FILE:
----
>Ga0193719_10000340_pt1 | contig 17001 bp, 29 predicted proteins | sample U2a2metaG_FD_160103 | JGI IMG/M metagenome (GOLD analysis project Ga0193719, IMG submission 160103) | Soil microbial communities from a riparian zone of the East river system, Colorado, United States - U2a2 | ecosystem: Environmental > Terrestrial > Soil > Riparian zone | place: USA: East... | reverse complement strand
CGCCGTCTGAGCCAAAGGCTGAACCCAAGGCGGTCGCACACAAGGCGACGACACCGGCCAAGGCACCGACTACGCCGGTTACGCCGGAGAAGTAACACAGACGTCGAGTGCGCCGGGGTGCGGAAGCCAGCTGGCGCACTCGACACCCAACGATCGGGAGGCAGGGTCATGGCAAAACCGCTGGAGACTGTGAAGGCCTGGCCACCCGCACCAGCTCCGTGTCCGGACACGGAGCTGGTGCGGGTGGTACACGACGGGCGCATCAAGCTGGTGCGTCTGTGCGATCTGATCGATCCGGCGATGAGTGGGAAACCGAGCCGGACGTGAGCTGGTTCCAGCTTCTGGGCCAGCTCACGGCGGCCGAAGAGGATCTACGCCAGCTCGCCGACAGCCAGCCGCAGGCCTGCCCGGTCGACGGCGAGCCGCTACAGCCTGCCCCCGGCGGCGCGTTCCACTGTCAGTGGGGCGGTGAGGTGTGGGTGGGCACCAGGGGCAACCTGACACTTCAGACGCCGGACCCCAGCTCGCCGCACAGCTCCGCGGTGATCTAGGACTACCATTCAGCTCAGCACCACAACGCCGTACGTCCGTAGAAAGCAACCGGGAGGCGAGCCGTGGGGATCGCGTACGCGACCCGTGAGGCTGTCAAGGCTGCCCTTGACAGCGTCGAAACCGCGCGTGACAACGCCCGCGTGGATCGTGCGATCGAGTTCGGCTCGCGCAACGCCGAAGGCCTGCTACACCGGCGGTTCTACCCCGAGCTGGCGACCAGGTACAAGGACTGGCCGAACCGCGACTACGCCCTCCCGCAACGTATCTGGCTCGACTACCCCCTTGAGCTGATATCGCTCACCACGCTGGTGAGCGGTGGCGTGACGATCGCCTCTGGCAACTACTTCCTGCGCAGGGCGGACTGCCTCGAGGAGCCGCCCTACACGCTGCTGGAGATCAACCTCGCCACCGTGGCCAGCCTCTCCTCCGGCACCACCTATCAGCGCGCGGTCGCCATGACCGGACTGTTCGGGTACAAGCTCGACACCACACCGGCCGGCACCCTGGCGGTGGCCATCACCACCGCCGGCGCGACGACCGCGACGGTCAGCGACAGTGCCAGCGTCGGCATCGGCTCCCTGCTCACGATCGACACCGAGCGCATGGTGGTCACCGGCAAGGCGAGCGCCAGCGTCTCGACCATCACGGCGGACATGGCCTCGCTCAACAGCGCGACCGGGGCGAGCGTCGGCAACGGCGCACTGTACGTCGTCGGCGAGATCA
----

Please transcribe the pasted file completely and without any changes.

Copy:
>Ga0193719_10000340_pt1 | contig 17001 bp, 29 predicted proteins | sample U2a2metaG_FD_160103 | JGI IMG/M metagenome (GOLD analysis project Ga0193719, IMG submission 160103) | Soil microbial communities from a riparian zone of the East river system, Colorado, United States - U2a2 | ecosystem: Environmental > Terrestrial > Soil > Riparian zone | place: USA: East... | reverse complement strand
CGCCGTCTGAGCCAAAGGCTGAACCCAAGGCGGTCGCACACAAGGCGACGACACCGGCCAAGGCACCGACTACGCCGGTTACGCCGGAGAAGTAACACAGACGTCGAGTGCGCCGGGGTGCGGAAGCCAGCTGGCGCACTCGACACCCAACGATCGGGAGGCAGGGTCATGGCAAAACCGCTGGAGACTGTGAAGGCCTGGCCACCCGCACCAGCTCCGTGTCCGGACACGGAGCTGGTGCGGGTGGTACACGACGGGCGCATCAAGCTGGTGCGTCTGTGCGATCTGATCGATCCGGCGATGAGTGGGAAACCGAGCCGGACGTGAGCTGGTTCCAGCTTCTGGGCCAGCTCACGGCGGCCGAAGAGGATCTACGCCAGCTCGCCGACAGCCAGCCGCAGGCCTGCCCGGTCGACGGCGAGCCGCTACAGCCTGCCCCCGGCGGCGCGTTCCACTGTCAGTGGGGCGGTGAGGTGTGGGTGGGCACCAGGGGCAACCTGACACTTCAGACGCCGGACCCCAGCTCGCCGCACAGCTCCGCGGTGATCTAGGACTACCATTCAGCTCAGCACCACAACGCCGTACGTCCGTAGAAAGCAACCGGGAGGCGAGCCGTGGGGATCGCGTACGCGACCCGTGAGGCTGTCAAGGCTGCCCTTGACAGCGTCGAAACCGCGCGTGACAACGCCCGCGTGGATCGTGCGATCGAGTTCGGCTCGCGCAACGCCGAAGGCCTGCTACACCGGCGGTTCTACCCCGAGCTGGCGACCAGGTACAAGGACTGGCCGAACCGCGACTACGCCCTCCCGCAACGTATCTGGCTCGACTACCCCCTTGAGCTGATATCGCTCACCACGCTGGTGAGCGGTGGCGTGACGATCGCCTCTGGCAACTACTTCCTGCGCAGGGCGGACTGCCTCGAGGAGCCGCCCTACACGCTGCTGGAGATCAACCTCGCCACCGTGGCCAGCCTCTCCTCCGGCACCACCTATCAGCGCGCGGTCGCCATGACCGGACTGTTCGGGTACAAGCTCGACACCACACCGGCCGGCACCCTGGCGGTGGCCATCACCACCGCCGGCGCGACGACCGCGACGGTCAGCGACAGTGCCAGCGTCGGCATCGGCTCCCTGCTCACGATCGACACCGAGCGCATGGTGGTCACCGGCAAGGCGAGCGCCAGCGTCTCGACCATCACGGCGGACATGGCCTCGCTCAACAGCGCGACCGGGGCGAGCGTCGGCAACGGCGCACTGTACGTCGTCGGCGAGATCA